S’pore Photographers Will Own Rights To Wedding Photos, Couples Can Negotiate Transfer

Amended Copyright Act Gives Singapore Photographers Rights To Wedding Photos

Newlyweds often hire a photographer to take photos of their wedding day so that they can relive the moment whenever they please.

Since the photos are of them, the couple would naturally expect to have the rights to them.

However, that won’t be the case after amendments to Singapore’s Copyright Act kick in. According to The Straits Times (ST), changes were made to the Act in Parliament yesterday (13 Sep).

Photographers will now have the rights to their photos, even though the newlyweds have commissioned them. The changes will take effect sometime in November.

Changes to Singapore’s Copyright Act will start around November

A Parliament session on Monday (13 Sep) discussed Singapore’s Copyright Act, making some changes to it.

Under the amended Copyright Act, any photos taken of newlyweds will be owned by the photographer, reported ST.


According to ST, the changes came after the Government reviewed the legislation. They have also been consulting the public since 2016.

The new changes will come into effect around November.

Couples can still negotiate to own rights to wedding photos

With the amendments, photographers will be the first owner by default, even if they have been hired by couples who commissioned their photos.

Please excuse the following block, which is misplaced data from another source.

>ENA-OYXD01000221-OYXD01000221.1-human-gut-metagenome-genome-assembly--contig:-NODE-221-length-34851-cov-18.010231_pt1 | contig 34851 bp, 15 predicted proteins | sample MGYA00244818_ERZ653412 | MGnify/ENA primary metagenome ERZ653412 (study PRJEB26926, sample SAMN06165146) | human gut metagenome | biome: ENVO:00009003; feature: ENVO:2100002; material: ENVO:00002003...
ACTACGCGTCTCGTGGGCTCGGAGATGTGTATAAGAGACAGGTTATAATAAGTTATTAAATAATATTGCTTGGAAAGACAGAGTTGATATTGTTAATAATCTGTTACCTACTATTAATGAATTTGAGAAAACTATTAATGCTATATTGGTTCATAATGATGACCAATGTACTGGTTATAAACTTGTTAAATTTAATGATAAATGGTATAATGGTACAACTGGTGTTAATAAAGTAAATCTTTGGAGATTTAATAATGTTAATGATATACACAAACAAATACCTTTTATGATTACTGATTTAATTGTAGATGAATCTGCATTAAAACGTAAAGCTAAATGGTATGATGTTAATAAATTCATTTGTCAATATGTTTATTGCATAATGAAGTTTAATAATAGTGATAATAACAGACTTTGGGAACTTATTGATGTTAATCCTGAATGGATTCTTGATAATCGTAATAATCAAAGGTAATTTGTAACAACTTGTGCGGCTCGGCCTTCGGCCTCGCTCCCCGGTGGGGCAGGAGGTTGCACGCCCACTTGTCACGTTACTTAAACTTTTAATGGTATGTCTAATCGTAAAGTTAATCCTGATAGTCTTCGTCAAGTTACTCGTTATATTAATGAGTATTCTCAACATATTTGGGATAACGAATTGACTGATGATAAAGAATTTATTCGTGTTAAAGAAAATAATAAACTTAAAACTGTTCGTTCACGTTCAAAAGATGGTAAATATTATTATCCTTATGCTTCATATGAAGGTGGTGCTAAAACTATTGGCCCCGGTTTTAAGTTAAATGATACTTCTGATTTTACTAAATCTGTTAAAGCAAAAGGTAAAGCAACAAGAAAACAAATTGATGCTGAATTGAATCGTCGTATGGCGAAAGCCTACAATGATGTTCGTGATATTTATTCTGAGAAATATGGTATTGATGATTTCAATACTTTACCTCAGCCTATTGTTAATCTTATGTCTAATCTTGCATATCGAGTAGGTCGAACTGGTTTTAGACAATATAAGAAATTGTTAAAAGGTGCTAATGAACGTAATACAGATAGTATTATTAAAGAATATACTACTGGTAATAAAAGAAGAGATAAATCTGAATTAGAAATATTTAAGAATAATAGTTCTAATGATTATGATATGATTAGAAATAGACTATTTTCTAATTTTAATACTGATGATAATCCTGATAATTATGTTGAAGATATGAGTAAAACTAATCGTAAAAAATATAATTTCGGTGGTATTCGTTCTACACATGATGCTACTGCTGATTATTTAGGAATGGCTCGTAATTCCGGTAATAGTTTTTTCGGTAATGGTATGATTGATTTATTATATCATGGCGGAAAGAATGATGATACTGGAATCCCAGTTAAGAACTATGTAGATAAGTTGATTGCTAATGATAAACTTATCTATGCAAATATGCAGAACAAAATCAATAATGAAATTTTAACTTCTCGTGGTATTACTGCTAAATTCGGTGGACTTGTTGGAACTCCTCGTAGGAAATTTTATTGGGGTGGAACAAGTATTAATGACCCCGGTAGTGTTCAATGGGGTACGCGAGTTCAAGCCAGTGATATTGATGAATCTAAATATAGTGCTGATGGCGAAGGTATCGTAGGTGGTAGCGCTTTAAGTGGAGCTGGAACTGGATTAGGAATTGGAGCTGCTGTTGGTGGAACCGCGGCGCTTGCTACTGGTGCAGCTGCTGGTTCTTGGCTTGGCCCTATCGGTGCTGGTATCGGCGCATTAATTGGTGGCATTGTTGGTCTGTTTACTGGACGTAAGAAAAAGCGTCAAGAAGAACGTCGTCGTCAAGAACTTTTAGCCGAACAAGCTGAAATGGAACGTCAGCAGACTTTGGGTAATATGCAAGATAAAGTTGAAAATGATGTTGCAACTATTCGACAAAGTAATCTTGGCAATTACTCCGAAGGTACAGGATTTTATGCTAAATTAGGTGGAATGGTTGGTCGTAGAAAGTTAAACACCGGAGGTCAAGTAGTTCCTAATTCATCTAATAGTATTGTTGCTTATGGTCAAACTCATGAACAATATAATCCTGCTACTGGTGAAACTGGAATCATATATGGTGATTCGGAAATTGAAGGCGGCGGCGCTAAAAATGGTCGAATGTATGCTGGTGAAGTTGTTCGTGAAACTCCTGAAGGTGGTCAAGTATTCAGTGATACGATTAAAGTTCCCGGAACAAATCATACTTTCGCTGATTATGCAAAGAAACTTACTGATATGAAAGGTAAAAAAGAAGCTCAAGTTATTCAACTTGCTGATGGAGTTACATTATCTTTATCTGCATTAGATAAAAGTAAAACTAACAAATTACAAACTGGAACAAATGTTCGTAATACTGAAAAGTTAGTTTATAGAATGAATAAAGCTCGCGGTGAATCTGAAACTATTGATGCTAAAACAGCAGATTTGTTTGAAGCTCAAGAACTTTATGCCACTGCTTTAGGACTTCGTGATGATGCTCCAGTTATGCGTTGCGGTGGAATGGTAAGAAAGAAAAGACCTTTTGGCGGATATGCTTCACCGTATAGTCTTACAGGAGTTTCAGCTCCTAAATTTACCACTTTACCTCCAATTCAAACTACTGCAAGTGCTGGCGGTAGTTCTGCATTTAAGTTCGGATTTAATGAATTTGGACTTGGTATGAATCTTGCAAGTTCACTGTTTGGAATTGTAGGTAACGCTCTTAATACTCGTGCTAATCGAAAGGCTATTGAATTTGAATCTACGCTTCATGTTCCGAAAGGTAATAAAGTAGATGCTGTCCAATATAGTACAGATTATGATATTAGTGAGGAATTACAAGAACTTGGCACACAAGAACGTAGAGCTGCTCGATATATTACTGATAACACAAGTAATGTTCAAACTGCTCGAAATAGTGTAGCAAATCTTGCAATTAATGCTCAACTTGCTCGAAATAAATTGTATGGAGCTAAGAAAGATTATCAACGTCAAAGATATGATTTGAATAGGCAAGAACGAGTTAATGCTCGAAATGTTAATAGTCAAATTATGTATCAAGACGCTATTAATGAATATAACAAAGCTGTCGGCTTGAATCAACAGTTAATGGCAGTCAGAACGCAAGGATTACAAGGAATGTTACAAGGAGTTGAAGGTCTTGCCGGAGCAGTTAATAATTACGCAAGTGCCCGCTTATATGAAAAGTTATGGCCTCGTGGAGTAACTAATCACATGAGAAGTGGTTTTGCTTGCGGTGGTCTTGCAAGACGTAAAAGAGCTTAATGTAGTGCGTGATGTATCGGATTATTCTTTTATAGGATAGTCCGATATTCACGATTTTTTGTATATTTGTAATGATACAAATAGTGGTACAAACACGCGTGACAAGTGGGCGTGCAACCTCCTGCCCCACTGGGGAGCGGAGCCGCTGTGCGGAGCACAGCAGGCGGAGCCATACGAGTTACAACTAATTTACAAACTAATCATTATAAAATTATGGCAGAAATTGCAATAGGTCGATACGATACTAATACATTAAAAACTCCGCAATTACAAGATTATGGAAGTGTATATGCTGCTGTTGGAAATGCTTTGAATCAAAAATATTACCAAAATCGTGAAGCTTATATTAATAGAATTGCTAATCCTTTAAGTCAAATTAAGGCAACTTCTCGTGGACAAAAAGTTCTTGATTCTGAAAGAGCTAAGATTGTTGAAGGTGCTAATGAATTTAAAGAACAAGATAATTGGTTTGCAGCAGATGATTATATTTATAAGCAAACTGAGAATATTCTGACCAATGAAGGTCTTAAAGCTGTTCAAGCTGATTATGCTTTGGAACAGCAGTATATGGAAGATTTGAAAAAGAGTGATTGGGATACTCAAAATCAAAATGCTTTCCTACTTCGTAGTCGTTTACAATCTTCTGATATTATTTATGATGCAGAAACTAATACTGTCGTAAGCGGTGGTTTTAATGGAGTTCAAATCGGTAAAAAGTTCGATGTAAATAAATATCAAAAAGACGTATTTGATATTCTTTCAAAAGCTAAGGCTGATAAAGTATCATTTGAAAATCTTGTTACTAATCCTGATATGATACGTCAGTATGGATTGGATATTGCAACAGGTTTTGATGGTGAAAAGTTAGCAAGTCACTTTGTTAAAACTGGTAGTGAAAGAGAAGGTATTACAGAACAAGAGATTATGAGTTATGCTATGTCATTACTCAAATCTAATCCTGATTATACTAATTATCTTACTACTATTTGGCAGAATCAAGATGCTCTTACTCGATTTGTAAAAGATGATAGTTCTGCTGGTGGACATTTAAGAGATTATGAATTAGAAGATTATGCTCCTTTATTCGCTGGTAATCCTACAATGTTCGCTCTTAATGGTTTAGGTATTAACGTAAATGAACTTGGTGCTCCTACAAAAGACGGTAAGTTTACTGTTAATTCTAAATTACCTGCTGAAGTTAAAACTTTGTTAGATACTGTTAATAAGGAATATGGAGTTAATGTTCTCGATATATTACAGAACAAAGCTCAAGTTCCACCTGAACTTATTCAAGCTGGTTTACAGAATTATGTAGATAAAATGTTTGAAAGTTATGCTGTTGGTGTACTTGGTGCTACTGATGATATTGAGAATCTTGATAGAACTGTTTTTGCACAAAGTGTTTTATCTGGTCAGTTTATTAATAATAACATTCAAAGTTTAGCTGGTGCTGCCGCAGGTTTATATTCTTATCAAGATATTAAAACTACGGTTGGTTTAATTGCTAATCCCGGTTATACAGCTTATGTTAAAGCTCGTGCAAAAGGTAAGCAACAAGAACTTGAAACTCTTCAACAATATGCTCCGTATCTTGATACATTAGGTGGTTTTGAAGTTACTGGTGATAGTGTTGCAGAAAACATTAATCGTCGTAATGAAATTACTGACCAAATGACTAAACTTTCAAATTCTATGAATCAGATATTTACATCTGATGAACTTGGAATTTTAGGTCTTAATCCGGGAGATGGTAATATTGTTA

However, newlyweds can negotiate with their photographer to change the copyright ownership.

Since oral agreements have a possibility of one party going back on their word, the Government is considering coming up with a template for written agreements.

Educating the public about the new changes

Nominated MP Raj Joshua Thomas mentioned that the new changes could come as a shock to consumers, reported ST.


Additionally, photographers could use this opportunity to charge their customers more if they wanted to change the copyright ownership.

Thus, he suggested educating the public about the new changes.

Upon hearing this feedback, Second Minister for Law Edwin Tong said that the Government will look into it.

Take time to learn about the new changes

As with other regulation changes, the public may need some time to get familiar with the amended Copyright Act.

However, since the amendments will only take effect around November, there’s plenty of time for any parties concerned to get to know the new rules well.

Hopefully, the updated Copyright Act will be more beneficial to content creators in Singapore.

Have news you must share? Get in touch with us via email at news@mustsharenews.com.

Featured image adapted from Samantha Gades on Unsplash.

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